Sometimes, taking action can actually prevent us from reaping the full value of something. The Chinese have a name for it: wu wei — sometimes called “non-doing.” The idea is you can harness the power and momentum of the natural cycles and flow of things to gain the value you’re looking for. To the vast majority of people — who are steeped in action bias — this looks like nothing is being done to create value. But that is far from the truth.
Thinking, observing, or simply waiting are all work. Just because no movement or stress is observed doesn’t mean nothing important is taking place. It is no wonder that we keep falling prey to the action bias. Overcoming it takes patience, and it requires us to simply sit with the current environment and hold tight. We’re not very good at doing that.
Just like it takes patience to take the slower, calculated action, it also takes a more patient and calculated analysis to see all the value that such actions do bring. Why? Because the effects tend to be long-term, widespread, and defy conventional measurements and metrics.
What can Intelligent Investors Learn
Goalkeepers can teach investors a thing or two when it comes to their portfolios.
First of all, it often is very hard to just sit there with your portfolio when there is a lot of action all around. Scary headlines, market volatility, and constant social media pressures make it very hard to not want to trade your portfolio. Our feeling of a need to do something can become nearly impossible without the help of an accountability partner.
Second, investors can be their own worst enemies. This is why investors often underperform their underlying investments.
The reason the average investor blows upwards of 60% of the return of the average fund over any given 20 year period is that he behaved inappropriately. Instead of letting his portfolio work, the average investor did something else–a whole lot of other things, which had three important characteristics in common:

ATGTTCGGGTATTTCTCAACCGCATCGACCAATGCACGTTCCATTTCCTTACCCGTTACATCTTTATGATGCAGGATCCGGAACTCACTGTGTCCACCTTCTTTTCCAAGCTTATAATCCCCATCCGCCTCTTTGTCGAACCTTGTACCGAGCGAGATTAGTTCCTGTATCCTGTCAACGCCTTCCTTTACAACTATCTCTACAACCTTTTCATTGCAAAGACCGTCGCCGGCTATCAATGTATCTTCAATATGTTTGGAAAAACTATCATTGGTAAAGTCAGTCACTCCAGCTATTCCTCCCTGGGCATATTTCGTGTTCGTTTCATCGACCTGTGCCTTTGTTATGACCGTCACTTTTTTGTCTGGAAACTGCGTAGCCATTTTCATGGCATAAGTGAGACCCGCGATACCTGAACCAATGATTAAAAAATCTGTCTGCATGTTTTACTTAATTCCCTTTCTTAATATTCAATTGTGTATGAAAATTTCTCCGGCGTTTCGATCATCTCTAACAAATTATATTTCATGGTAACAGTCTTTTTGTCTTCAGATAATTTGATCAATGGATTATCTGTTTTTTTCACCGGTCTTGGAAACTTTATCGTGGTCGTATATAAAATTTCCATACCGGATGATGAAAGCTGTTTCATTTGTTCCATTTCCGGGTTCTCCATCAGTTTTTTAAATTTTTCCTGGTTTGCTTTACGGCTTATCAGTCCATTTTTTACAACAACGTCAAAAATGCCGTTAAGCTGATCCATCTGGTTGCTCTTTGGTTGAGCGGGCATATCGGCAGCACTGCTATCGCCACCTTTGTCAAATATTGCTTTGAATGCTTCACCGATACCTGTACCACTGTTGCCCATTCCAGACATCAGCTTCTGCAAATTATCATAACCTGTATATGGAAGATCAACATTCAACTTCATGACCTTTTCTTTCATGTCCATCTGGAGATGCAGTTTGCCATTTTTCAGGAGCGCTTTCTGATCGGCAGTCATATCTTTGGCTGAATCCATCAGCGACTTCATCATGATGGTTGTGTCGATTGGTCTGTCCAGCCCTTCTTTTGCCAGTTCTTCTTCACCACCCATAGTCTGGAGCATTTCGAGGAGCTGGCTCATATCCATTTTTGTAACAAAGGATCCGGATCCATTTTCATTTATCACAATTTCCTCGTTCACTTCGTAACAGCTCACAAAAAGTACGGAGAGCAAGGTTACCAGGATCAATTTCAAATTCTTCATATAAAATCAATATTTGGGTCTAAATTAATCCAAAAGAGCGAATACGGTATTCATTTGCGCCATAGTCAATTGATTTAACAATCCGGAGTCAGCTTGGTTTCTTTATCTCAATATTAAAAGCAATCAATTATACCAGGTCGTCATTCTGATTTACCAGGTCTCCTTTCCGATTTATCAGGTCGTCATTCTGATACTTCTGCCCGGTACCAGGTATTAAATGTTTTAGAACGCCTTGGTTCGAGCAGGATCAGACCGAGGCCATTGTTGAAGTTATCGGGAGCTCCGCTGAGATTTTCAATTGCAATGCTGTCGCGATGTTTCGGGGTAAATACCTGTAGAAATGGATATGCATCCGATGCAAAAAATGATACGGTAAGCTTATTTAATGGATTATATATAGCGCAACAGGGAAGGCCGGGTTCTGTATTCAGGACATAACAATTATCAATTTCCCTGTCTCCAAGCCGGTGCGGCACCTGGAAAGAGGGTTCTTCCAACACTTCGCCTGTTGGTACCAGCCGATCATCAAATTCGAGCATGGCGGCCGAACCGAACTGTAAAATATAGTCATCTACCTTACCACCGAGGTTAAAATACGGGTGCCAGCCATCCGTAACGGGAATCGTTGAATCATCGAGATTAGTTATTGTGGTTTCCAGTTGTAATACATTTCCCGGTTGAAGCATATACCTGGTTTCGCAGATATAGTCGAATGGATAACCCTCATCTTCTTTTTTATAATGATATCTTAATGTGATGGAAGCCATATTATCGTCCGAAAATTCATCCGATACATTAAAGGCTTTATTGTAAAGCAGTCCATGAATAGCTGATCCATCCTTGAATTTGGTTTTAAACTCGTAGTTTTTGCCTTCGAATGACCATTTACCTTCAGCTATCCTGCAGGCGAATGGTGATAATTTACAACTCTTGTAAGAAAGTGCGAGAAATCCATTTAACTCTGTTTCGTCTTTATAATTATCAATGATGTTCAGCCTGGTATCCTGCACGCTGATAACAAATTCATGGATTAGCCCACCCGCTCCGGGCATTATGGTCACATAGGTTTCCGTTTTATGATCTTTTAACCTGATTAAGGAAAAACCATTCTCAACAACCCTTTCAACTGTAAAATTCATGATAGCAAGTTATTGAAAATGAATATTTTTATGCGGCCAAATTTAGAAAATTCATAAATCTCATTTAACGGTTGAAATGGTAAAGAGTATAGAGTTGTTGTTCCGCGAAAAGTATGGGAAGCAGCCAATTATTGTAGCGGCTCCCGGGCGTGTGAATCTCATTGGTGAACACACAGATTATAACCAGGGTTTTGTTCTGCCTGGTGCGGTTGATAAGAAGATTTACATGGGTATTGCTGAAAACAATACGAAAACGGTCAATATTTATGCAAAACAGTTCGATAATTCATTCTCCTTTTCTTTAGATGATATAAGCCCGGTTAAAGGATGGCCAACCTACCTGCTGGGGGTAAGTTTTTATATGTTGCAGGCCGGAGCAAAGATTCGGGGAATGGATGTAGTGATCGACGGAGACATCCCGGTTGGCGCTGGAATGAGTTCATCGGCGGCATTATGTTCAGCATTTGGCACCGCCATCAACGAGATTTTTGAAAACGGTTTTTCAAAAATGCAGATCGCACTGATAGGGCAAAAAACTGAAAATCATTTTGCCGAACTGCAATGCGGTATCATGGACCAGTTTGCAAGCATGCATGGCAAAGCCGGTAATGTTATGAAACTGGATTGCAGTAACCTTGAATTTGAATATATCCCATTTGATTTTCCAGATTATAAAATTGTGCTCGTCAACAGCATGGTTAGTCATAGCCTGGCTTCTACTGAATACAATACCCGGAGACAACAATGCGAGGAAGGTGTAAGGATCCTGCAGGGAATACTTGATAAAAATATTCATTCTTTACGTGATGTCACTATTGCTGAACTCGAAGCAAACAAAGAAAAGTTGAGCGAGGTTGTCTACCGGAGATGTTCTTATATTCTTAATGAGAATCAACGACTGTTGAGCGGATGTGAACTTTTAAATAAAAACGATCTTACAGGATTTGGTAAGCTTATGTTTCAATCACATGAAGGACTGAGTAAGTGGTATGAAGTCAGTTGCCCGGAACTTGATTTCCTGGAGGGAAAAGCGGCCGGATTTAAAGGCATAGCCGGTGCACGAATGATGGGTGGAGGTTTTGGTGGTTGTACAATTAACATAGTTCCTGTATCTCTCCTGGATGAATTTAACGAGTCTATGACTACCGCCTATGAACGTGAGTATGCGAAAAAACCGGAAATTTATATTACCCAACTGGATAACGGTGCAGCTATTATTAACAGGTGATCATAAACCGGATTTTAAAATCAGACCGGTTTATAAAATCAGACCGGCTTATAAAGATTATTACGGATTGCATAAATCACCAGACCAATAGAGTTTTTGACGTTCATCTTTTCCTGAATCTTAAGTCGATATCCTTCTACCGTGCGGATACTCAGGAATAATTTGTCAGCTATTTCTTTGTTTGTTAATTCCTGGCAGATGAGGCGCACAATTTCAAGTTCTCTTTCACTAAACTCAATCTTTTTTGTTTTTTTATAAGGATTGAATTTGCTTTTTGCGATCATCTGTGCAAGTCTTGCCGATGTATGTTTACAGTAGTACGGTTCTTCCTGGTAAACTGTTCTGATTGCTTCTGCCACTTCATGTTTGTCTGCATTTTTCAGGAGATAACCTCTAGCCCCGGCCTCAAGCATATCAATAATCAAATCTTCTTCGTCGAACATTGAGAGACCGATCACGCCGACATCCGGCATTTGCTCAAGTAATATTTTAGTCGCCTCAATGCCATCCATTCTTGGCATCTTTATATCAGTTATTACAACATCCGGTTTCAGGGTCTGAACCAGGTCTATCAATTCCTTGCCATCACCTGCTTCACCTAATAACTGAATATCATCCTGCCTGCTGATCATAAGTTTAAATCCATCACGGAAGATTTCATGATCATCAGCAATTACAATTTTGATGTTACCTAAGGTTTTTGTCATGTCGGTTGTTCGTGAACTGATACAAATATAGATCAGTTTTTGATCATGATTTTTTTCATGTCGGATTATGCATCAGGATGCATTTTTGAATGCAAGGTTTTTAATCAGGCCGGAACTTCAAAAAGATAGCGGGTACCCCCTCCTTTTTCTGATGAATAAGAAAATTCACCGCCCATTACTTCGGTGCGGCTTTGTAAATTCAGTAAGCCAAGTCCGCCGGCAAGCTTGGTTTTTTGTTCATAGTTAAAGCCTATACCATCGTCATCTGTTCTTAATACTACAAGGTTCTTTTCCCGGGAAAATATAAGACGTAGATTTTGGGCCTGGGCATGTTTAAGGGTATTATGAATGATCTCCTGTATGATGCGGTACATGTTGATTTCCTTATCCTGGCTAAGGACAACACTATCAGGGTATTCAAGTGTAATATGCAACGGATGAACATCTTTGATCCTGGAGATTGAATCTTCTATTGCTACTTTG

- They were always the wrong thing to do.
- They were done at the wrong time.
- They were done for the wrong reasons.
Rebalancing Helps Maintain a Diversified Portfolio
The financial markets don’t like bad news and the current coronavirus outbreak is no exception. As we have seen this year, many investors are tempted to “do something.” But in times of volatile markets, the best move of all for long-term investors is often no move at all. Though this is hard, it is even harder to buy investments that have performed relatively poorer, and sell investments that have performed relatively better in the short run. This requires extreme discipline.
One of my favorite sayings from Warren Buffett is, “It is wise to be fearful when others are greedy and greedy when others are fearful.” This is a discipline that requires an iron-will and long-term perspective. We rebalance our client’s portfolios, not because we believe we can time markets, but because we believe maintaining a proper risk alignment is vital for long-term success.
In the past, investors who sold when there was short-term volatility, bad news, and falling prices, missed significant rebounds that shortly had stock markets back to prior levels. There’s no guarantee that today’s market will play out the same way; stocks have sometimes taken days, months or longer to regain losses. But, remember that knowing when to get back in is just as hard as knowing when to get out.
We are Here for You
We continue to closely monitor market conditions, and we are committed to helping navigate this volatility. As a practical application, consider turning off the news and going out for a walk with a friend or loved one. If you’ve never created a written financial plan or if you don’t have your portfolio and risk integrated with your financial plan, please give us a call. At Intelligent Investing, we can help you with your action bias and innate desire to “do something.” We’d love to help you by being your financial accountability partner and integrating your portfolio with your financial plan and risk tolerances.Schedule a short discovery call or meeting
As we have read, kickers and goalies should aim and remain in the center of the goal for their best chances for success. One particular type of center shot is nicknamed a “Panenka”, after Czech player Antonin Panenka. He calmly lofted the ball into the middle of the goal, scoring the final penalty in the 1976 European Championship to seal Czechoslovakia’s only major success. If you have 2-minutes, you should check out the highlights.
Image attribution: Copyright 1963 by Jerry Lewis Enterprises, Inc. and Paramount Pictures Corporation. / Public domain